[EDITORIALS]Enter the politicians

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[EDITORIALS]Enter the politicians

It took the government 14 years to put Yoon Tae-shik on trial for murdering his wife and that much time for the people to learn that the intelligence agency was involved in trying to cover up the case. Now politicians are accused of aiding, for money, Mr. Yoon's business as well as using the intelligence service to turn the death of Susie Kim into a spy case.

The Financial Supervisory Service reported to the prosecution that Mr. Yoon diverted capital intended for the business of the company he owned. The company, Pass 21 Co., a high-tech start-up specializing in bio-authentication technology, reportedly expanded at an amazing pace, and the share price shot up at a rate unseen in comparable stocks.

What was behind that explosive growth? Rumor had it during the Pass 21 stock boom that the intelligence service was planning to buy from the firm. If those rumors were true, it would mean that the agency was not only in on the cover-up of the murder, but was also helping the business of a criminal. In the process, the allegations go, Mr. Yoon moved in on powerful politicians to provide money, and a former cabinet minister was brought in to the company as chairman to help the cause. The lawmakers that speculation says were on the list of Mr. Yoon's acquaintances are powerful in both the ruling and opposition parties, making the allegations all the more serious.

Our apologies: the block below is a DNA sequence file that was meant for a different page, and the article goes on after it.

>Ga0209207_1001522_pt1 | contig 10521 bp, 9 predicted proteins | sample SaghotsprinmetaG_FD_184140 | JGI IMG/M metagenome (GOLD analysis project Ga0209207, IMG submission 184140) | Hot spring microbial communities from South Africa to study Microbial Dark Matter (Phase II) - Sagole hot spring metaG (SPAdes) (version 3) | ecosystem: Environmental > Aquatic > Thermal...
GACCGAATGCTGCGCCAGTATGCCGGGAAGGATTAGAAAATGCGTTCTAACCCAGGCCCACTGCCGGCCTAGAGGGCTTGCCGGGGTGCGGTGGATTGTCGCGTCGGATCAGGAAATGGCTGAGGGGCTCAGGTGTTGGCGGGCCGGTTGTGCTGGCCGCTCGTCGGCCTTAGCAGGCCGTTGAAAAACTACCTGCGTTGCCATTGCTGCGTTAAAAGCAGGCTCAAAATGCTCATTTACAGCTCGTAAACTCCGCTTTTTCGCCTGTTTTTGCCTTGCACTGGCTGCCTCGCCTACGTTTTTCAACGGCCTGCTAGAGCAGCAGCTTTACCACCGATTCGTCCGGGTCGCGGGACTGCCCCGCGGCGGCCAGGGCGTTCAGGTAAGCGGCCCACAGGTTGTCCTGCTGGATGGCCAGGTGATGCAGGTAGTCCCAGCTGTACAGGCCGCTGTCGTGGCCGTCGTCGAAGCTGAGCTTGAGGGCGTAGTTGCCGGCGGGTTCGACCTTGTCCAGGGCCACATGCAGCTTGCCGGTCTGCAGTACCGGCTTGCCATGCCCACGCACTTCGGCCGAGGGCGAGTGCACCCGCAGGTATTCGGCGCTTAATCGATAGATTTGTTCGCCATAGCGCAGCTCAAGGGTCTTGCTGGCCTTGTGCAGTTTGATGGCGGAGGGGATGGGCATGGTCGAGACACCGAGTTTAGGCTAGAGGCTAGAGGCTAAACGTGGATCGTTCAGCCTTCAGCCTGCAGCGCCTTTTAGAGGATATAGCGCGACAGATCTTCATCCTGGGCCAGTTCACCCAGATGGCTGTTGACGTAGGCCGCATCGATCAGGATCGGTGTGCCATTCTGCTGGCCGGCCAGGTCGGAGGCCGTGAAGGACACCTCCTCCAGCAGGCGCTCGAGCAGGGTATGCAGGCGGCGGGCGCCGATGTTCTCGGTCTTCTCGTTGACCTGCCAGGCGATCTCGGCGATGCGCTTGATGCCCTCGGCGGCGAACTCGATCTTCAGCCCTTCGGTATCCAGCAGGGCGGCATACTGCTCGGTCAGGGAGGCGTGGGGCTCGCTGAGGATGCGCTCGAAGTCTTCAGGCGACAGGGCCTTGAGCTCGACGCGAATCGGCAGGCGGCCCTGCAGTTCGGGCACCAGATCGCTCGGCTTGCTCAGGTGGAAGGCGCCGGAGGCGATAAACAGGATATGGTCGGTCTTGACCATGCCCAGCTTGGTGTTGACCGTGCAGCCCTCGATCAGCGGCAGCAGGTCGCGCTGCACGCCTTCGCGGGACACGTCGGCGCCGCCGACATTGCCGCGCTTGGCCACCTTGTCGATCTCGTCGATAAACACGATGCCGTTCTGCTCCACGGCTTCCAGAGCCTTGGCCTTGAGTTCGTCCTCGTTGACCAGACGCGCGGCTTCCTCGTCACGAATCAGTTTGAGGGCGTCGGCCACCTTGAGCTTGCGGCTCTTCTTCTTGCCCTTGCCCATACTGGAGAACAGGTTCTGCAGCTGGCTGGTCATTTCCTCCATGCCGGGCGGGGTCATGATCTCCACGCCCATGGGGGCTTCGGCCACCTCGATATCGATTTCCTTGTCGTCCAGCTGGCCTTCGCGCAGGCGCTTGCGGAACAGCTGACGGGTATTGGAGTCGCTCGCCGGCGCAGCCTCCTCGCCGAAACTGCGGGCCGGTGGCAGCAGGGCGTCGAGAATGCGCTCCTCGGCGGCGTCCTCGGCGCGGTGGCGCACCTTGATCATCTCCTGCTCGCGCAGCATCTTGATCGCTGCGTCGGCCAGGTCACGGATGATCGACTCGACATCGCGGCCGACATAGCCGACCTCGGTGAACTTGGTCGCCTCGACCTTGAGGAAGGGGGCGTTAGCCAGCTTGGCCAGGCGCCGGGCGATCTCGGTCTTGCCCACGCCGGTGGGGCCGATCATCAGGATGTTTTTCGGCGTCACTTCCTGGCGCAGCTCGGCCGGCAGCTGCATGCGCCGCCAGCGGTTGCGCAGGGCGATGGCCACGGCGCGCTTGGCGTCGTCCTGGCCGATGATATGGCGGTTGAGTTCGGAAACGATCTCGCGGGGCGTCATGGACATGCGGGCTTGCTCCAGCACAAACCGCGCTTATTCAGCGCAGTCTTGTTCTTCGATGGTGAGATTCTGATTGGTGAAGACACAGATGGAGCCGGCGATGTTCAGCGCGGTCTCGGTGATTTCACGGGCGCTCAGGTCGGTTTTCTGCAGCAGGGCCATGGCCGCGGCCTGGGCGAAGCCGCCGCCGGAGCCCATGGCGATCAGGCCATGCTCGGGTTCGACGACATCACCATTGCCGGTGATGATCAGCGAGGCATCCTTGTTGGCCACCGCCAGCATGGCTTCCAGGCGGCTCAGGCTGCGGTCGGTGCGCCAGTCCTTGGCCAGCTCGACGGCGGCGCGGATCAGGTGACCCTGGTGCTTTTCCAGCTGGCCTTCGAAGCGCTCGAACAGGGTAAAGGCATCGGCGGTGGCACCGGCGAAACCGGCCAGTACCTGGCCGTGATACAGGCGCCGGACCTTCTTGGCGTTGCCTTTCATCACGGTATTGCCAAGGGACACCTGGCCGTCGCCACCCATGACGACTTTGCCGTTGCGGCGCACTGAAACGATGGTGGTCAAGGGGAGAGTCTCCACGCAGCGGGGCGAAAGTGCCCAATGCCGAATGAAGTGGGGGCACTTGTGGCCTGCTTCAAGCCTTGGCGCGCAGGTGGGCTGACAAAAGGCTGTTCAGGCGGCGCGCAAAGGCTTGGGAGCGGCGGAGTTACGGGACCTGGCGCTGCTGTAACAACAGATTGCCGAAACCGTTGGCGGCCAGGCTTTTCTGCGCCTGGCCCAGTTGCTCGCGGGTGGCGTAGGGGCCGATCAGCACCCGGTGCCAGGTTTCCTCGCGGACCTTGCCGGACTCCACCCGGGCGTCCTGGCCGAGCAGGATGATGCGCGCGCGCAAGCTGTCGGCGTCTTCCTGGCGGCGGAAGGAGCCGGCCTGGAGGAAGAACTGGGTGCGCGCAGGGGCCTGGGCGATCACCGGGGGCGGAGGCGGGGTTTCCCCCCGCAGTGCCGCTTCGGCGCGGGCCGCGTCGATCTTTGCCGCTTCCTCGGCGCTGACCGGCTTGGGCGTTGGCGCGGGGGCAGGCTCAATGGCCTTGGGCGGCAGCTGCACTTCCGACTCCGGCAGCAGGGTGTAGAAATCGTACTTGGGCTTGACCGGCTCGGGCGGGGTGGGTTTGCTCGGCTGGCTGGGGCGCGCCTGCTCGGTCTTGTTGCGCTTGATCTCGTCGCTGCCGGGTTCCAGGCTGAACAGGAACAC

So the intelligence service could have been in business with a criminal. Even the fact that such rumors were circulating suggests that something was wrong.

If it is proven that not only did the intelligence agency try to cover up a criminal case for political purposes but used taxpayer money to fund the criminal's business, it cannot be forgiven. The very existence of a government agency that violates ethical norms to this extent cannot be justified.

The Susie Kim murder case has shown how low an ugly and corrupt public authority can sink. The schemes continue to emerge, and intelligence agents and prosecutors suspected of involvement in the cover-up are in detention. Uncovering the facts of the case must include this political influence peddling and the identity of Mr. Yoon's protectors.

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